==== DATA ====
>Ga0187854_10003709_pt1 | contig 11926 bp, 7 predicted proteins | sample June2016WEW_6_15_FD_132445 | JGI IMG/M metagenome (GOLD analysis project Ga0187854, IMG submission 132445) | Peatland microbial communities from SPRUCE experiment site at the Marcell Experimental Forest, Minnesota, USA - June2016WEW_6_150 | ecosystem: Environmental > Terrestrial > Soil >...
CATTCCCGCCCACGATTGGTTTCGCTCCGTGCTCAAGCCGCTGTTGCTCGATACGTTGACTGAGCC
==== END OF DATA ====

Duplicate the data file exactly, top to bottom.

>Ga0187854_10003709_pt1 | contig 11926 bp, 7 predicted proteins | sample June2016WEW_6_15_FD_132445 | JGI IMG/M metagenome (GOLD analysis project Ga0187854, IMG submission 132445) | Peatland microbial communities from SPRUCE experiment site at the Marcell Experimental Forest, Minnesota, USA - June2016WEW_6_150 | ecosystem: Environmental > Terrestrial > Soil >...
CATTCCCGCCCACGATTGGTTTCGCTCCGTGCTCAAGCCGCTGTTGCTCGATACGTTGACTGAGCC